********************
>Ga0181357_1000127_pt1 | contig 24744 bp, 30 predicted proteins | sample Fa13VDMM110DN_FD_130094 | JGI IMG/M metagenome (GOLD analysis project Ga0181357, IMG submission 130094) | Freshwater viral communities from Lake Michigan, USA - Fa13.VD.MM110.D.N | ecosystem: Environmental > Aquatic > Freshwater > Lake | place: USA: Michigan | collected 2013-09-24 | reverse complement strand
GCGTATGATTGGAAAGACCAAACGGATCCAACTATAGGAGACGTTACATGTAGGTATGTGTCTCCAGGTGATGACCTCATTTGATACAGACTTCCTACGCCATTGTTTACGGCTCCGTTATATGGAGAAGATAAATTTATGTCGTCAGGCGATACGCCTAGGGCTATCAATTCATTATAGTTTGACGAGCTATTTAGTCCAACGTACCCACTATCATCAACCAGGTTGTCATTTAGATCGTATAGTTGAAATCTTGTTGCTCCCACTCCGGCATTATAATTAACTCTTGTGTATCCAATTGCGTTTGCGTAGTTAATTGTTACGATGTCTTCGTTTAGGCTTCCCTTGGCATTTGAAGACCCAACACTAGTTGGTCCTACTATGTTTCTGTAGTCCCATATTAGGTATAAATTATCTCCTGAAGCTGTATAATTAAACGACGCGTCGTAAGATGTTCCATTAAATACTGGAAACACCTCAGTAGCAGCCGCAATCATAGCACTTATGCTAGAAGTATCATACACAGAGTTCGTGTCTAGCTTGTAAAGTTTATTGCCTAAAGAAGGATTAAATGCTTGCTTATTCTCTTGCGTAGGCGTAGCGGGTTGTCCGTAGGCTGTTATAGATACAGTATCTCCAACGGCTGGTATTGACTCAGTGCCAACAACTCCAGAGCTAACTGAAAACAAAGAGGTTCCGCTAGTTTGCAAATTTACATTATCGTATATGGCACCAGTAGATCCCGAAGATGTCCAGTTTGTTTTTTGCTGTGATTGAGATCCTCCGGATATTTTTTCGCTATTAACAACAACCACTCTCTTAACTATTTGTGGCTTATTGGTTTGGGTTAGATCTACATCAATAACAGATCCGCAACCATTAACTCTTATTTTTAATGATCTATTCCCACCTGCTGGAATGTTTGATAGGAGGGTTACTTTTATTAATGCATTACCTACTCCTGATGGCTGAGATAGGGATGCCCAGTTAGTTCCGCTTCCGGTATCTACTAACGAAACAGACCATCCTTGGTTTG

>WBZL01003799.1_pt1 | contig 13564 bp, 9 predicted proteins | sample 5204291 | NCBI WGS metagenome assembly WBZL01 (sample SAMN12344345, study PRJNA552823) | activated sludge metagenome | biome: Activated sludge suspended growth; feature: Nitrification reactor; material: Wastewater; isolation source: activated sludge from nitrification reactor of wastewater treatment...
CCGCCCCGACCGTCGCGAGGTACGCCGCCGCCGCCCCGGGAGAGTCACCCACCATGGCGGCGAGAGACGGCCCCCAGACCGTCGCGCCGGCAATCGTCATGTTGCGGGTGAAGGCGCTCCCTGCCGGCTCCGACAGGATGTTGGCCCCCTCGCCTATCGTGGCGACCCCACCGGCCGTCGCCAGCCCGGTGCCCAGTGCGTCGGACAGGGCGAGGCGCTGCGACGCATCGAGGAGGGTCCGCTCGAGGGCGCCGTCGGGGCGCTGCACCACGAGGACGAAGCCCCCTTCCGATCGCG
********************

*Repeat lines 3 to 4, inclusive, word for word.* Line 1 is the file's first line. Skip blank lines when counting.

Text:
>WBZL01003799.1_pt1 | contig 13564 bp, 9 predicted proteins | sample 5204291 | NCBI WGS metagenome assembly WBZL01 (sample SAMN12344345, study PRJNA552823) | activated sludge metagenome | biome: Activated sludge suspended growth; feature: Nitrification reactor; material: Wastewater; isolation source: activated sludge from nitrification reactor of wastewater treatment...
CCGCCCCGACCGTCGCGAGGTACGCCGCCGCCGCCCCGGGAGAGTCACCCACCATGGCGGCGAGAGACGGCCCCCAGACCGTCGCGCCGGCAATCGTCATGTTGCGGGTGAAGGCGCTCCCTGCCGGCTCCGACAGGATGTTGGCCCCCTCGCCTATCGTGGCGACCCCACCGGCCGTCGCCAGCCCGGTGCCCAGTGCGTCGGACAGGGCGAGGCGCTGCGACGCATCGAGGAGGGTCCGCTCGAGGGCGCCGTCGGGGCGCTGCACCACGAGGACGAAGCCCCCTTCCGATCGCG